Using the Taekwondo Back Kick

The back kick is one of the most powerful kicks in taekwondo, but it is often neglected because it can be risky if done incorrectly. Using the back kick as a counterattack against a roundhouse or axe kick is an excellent means of scoring. This article will describe a few of the most popular offensive and defensive uses of the back kick in taekwondo competition.

Step-in Back Kick (Open Stance)

Technique #19 on the Advanced Attacking Skills tape is step-in back kick from open stance. The Korean term is hanbal naga dwi chagi. Hanbal naga is one step forward, dwichagi is back kick.

The first step is to read your opponent's opening (such as a change in stance or indecision in attacking) and step in with your rear foot. The second step is to execute an immediate back kick while your opponent is hesitating or preparing to counter.

The primary target for step -in back kick is the trunk section. In competition, be prepared to defend against a rear leg counter roundhouse kick from your opponent by covering your stomach with your rear arm and your face with your other hand.

In-place Back Kick (Closed Stance)

The Korean term for in-place back kick is Jejari dwi Chagi. Jejari means in-place, Dwi chagi is back kick.

In-place back kick is generally used as a counterattack when your opponent is moving toward you and you choose not to back up. The first step is to pivot your front foot, rotate your body, and spot the target over your shoulder. The second step is to chamber your kicking knee and kick deeply into the target. The primary target is the middle section.

In competition, you must be always prepared against a counter attack. The most common counterattack against in-place back kick is roundhouse kick. The second most common technique is pushing kick.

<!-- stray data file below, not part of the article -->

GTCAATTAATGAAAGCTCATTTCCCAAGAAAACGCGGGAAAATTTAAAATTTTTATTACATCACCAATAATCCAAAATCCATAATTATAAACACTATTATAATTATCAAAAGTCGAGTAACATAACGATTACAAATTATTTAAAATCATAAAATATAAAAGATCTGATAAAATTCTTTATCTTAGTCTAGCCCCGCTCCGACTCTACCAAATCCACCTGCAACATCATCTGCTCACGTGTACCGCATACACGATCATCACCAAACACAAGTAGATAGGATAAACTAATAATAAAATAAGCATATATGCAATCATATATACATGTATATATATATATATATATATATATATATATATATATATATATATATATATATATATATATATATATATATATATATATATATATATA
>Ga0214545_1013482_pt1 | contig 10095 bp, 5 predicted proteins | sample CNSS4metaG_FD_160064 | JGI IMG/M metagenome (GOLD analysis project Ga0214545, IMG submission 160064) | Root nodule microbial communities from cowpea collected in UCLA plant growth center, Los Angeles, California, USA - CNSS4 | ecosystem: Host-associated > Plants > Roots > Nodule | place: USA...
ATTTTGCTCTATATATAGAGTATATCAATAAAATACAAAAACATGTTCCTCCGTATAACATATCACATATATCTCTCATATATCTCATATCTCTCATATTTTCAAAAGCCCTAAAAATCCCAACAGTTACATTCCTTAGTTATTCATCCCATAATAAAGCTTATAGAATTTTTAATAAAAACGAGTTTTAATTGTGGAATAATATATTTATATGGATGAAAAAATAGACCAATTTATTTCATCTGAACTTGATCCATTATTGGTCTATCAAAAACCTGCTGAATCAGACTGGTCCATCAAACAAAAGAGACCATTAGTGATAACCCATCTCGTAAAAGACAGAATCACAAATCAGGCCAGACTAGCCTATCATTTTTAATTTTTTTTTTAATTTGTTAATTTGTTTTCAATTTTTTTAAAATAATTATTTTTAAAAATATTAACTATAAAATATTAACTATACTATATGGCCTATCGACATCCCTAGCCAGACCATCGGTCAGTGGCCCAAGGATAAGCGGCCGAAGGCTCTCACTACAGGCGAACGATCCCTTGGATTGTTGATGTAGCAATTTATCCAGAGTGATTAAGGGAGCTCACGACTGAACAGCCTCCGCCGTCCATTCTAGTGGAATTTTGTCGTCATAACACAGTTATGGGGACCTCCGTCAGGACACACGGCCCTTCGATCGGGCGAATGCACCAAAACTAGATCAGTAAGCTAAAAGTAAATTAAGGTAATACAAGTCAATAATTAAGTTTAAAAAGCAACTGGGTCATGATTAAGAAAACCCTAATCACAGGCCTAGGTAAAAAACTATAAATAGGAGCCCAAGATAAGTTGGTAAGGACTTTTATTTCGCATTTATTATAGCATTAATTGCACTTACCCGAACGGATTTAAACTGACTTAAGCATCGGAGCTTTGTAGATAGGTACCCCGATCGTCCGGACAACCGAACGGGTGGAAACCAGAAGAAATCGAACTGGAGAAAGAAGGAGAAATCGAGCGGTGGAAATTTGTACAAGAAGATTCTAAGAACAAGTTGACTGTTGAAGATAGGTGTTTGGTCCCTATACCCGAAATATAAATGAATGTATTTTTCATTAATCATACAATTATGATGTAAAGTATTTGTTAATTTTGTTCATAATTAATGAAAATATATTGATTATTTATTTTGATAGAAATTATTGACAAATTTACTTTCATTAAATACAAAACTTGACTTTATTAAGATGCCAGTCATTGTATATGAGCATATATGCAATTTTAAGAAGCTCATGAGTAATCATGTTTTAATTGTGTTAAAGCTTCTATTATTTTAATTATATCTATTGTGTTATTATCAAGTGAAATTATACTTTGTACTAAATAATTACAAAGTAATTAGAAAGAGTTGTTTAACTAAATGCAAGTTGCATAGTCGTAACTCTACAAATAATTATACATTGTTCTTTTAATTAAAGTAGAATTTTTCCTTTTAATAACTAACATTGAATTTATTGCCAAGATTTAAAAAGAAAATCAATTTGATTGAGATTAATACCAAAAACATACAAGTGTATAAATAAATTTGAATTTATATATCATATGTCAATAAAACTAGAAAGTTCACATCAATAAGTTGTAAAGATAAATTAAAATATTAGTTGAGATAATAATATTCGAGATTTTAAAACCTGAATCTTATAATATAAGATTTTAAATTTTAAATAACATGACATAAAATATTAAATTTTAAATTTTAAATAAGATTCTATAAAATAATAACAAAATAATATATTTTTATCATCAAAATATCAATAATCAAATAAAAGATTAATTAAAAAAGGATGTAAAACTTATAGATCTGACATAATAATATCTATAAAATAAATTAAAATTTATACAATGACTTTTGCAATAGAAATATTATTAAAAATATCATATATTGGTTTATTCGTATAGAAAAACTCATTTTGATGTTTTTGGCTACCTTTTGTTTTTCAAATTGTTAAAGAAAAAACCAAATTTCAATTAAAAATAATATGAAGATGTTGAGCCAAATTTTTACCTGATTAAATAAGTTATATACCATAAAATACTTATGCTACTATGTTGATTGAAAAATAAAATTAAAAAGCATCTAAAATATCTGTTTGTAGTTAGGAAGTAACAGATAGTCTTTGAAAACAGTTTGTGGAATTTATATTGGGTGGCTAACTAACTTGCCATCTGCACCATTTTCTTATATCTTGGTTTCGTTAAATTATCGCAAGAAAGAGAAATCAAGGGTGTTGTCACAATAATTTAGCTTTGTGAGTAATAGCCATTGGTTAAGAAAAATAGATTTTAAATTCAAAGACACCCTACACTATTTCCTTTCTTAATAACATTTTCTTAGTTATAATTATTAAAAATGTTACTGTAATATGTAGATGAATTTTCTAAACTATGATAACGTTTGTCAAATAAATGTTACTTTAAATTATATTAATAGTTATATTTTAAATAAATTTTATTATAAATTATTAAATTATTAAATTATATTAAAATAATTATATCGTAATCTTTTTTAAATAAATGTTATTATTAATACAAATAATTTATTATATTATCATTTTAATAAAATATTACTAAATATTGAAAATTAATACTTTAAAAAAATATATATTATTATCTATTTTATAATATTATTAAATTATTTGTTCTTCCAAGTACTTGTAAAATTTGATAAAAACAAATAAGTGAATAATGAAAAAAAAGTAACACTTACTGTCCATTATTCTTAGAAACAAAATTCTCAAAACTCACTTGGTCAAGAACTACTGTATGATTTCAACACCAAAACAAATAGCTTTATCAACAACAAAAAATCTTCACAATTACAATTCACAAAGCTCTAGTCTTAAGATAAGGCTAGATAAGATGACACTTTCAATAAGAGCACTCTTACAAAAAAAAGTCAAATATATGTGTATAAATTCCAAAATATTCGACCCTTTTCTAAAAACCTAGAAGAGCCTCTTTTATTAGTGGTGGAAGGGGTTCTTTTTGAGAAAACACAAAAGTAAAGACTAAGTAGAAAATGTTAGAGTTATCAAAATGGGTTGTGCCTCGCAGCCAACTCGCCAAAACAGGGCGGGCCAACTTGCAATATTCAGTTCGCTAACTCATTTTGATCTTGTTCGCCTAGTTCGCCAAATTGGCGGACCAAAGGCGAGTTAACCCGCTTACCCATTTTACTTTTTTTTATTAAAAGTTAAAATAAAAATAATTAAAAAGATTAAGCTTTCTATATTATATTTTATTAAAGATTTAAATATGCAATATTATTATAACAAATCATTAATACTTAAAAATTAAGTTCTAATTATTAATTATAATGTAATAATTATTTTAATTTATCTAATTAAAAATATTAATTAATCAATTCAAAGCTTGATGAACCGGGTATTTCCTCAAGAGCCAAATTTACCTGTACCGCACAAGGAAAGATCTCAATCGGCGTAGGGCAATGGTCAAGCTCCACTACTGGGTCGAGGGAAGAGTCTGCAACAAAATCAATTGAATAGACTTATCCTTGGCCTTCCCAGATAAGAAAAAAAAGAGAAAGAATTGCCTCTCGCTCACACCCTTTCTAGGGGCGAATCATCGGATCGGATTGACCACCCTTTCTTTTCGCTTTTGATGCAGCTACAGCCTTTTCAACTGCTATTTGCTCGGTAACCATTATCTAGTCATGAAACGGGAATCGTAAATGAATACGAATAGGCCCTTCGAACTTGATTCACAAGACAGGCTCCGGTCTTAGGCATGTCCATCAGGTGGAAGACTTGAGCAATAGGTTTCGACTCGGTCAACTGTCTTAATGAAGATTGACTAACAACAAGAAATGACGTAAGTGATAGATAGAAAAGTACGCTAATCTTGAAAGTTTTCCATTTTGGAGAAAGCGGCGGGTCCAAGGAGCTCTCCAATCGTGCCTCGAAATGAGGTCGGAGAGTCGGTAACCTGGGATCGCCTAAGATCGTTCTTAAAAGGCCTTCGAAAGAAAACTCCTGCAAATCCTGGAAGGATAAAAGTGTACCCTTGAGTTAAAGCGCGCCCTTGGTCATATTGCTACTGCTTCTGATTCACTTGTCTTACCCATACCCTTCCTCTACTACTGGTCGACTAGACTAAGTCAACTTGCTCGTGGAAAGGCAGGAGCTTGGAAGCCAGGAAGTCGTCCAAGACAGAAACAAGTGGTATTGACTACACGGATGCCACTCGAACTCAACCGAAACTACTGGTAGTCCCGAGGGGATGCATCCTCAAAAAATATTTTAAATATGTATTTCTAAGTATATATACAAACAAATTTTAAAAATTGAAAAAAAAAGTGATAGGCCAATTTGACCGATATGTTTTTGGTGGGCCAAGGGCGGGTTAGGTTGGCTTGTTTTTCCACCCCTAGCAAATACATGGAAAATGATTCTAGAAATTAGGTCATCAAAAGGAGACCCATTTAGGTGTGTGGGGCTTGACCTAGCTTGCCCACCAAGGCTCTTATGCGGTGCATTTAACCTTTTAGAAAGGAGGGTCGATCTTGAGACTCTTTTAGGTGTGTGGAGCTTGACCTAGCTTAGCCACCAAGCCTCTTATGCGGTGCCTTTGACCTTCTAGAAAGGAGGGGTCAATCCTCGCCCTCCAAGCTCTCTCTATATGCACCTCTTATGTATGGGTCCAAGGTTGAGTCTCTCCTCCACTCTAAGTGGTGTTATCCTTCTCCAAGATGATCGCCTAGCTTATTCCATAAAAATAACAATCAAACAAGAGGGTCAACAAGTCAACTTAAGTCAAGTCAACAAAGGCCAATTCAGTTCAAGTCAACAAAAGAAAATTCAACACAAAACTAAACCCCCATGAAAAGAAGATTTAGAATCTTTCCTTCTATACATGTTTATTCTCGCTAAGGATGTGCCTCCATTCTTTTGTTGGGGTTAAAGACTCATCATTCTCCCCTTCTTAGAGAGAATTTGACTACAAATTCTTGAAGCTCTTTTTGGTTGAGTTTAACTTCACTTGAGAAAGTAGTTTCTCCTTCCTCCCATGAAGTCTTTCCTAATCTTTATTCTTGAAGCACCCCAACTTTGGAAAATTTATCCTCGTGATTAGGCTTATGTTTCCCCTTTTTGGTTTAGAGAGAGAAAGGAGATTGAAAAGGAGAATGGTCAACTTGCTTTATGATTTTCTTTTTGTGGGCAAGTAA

Skipping Jump Back Kick (Closed Stance)

The korean term is apbal joogo twio dwi Chagi. Apbal joogo means front foot feinting skipping motion, twio dwi chagi is jump back kick.

The first step is to bring your rear foot to your front leg creating a skipping motion. As you do this, throw your body into the opponent's safety zone. The second step is execute a jumping back kick with the rear leg, without losing your balance. To do so, align your body in the air so that you don't rotate excessively.

The primary target is the middle section. The secondary is the head which may result in a knockout if done correctly and with sufficient force. In competition, you must do this technique confidently. Once you start, there is no way back. Relax your muscles just before you jump and follow through with firm conviction.

360 degree Jump Back Kick (Open Stance)

The Korean term is Dwibal dwitgo twio dwi Chagi. Dwi bal is rear foot, ditgo is stepping, twio dwi chagi is jump back kick.

The first step is to lightly place your rear foot on the opponent's trunk. The second step is to rotate in the air and make a precise back kick to the face. The primary target is the face or head.

In competition, this technique is highly effective against an opponent who tries to get close to you from long distance by stepping in.

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